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oldtimer-winter_340x252 (1)Classic car lovers in a large portion of the country are often envious of those living in the Sun Belt and California. Not only is the weather in those regions more forgiving to classic cars on the whole, but owners in those parts of the country are often able to drive their sporty classics year round. But does inclement weather really mean that those of us in the lands of snow and ice have to button up our roadsters all winter long?
Built Tough
If you think about it, most of the cars that we value as being classic were originally designed to be driven year round. While it’s up to each owner how they choose to drive their cars, classics can be driven rain, sleet, snow and shine if you properly prepare and maintain them throughout the season.
Beefy Tires
Snow tires aren’t unheard of for classic cars. While much more common on classic pickups or 70s-era muscle cars, sportier cars can be driven in rougher weather by simply swapping out summer tires for more grippy winter treads. While you can’t simply grab any set of winter tires off the shelf at Sears, there are a number of forums online that can guide you through the process of selecting appropriate winter tires. You can also check with any local car clubs or fellow collectors as to how they handle winter driving in your region.
Keep It Clean
Any classic car owner will likely do a better job than most when it comes to keeping a tidy car, but winter weather brings around a whole different set of issues. Keeping the exterior of your classic free of salt and sand is job number one. Thicker waxing jobs can help protect against some of the winter grit and grim, but frequent and thorough washings are going to be your winter time best friend. Again, checking with local mechanics or car club members will give you great insight into care tips for your home town.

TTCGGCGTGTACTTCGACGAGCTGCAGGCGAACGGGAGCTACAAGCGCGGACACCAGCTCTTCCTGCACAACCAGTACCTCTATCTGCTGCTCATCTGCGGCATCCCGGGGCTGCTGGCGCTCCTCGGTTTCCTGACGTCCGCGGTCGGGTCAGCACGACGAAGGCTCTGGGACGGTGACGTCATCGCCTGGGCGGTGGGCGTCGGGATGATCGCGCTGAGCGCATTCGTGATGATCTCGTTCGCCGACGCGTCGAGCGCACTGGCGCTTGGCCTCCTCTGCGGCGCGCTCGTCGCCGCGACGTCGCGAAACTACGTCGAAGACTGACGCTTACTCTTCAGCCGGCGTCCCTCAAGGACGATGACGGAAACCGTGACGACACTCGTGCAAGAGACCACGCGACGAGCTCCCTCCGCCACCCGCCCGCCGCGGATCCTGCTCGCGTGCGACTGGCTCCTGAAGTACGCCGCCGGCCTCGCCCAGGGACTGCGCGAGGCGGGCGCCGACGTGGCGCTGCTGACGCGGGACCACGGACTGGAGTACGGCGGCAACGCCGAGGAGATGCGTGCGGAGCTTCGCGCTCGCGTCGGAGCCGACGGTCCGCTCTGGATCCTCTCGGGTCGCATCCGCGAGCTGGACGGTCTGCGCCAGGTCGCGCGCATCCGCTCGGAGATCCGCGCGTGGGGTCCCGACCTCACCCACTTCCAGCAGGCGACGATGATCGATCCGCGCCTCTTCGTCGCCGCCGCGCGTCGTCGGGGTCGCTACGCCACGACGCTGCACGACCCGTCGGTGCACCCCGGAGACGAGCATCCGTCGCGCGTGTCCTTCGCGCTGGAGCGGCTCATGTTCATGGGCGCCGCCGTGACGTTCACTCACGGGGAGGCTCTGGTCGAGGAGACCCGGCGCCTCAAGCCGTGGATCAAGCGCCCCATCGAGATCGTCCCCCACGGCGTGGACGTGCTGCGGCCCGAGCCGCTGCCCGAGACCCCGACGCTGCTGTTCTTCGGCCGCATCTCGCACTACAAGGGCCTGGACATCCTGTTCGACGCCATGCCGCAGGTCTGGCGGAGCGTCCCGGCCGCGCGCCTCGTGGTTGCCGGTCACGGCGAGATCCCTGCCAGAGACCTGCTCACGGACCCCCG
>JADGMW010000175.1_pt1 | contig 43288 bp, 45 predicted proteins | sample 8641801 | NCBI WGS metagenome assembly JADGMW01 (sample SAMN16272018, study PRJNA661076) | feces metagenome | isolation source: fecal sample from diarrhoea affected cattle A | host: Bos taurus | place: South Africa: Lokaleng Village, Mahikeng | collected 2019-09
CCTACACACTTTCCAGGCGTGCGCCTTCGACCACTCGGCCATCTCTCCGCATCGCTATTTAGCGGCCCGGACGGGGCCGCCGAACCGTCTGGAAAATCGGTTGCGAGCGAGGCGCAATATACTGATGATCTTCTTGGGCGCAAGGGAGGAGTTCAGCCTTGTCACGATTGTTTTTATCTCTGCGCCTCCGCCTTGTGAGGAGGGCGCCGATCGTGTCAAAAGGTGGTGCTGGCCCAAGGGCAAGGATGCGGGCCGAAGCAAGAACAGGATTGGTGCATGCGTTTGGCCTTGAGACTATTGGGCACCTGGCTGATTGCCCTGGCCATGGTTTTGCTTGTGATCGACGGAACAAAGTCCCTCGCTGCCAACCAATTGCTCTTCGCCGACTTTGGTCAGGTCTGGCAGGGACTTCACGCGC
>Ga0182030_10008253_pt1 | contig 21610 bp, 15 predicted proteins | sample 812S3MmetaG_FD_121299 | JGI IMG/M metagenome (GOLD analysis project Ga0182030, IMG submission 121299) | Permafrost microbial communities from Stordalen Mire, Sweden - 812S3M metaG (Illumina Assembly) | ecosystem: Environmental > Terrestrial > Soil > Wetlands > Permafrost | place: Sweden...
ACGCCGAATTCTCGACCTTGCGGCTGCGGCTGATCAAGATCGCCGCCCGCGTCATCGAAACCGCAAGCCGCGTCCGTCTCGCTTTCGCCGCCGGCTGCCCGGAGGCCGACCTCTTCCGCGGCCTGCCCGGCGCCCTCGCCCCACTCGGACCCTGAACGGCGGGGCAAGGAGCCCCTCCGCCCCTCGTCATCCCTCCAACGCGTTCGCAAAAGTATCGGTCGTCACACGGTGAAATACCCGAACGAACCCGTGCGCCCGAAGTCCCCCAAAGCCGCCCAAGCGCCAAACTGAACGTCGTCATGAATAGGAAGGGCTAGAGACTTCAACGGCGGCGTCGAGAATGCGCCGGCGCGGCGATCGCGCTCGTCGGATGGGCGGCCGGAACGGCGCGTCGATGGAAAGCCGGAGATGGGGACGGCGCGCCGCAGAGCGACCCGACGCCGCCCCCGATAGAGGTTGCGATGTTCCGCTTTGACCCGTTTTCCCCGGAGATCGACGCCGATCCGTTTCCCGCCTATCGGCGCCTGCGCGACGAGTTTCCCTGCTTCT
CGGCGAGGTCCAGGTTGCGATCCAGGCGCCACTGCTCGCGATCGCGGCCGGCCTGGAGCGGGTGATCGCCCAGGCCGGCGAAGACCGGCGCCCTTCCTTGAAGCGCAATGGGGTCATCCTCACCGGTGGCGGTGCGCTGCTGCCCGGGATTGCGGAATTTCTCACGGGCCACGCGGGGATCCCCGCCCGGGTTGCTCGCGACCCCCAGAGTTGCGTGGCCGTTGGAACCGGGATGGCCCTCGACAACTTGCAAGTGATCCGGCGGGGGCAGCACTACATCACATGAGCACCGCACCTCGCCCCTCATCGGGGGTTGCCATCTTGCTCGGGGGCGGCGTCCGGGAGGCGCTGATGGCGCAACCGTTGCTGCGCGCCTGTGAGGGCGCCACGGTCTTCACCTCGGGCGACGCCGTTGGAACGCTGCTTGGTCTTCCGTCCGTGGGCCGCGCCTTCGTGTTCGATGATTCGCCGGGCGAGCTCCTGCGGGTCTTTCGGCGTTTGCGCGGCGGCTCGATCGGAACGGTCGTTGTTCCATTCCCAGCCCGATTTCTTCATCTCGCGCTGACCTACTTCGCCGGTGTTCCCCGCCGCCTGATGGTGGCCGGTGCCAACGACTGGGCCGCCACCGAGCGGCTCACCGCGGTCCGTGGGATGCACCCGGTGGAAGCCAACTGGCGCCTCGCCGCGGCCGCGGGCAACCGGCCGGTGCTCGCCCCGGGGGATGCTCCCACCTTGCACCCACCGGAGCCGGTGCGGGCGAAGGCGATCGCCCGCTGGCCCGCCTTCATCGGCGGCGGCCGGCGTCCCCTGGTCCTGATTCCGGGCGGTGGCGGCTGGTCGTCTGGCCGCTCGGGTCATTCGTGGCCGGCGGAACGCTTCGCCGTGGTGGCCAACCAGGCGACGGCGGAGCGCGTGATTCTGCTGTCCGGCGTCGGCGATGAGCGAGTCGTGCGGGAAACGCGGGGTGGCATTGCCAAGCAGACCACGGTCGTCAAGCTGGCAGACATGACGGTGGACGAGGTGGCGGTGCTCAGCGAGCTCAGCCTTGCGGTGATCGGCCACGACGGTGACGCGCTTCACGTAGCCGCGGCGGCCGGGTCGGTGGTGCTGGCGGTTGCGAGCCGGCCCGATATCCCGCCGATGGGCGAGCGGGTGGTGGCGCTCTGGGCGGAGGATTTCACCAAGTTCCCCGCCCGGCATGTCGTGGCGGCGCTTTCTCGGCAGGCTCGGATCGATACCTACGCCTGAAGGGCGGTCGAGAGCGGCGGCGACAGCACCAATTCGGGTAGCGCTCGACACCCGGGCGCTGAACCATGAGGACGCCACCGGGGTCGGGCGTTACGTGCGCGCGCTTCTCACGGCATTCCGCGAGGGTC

Extra Maintenance
It’s always important to keep up with regular maintenance, but winter maintenance is even more imperative. Something as simple as letting your car warm up completely before hitting the road can work wonders. If your winter driving habits are more sporadic, you’ll want to be sure to stop by and let the engine run for 20-30 minutes here and there to keep fluids evenly distributed. Putting your battery on a trickle charger is a smart move as well.
For more tips on winterizing your stable of vehicles, check out our posts on how to winterize your RV, winterizing your motorcycle and completely winterizing a classic car.

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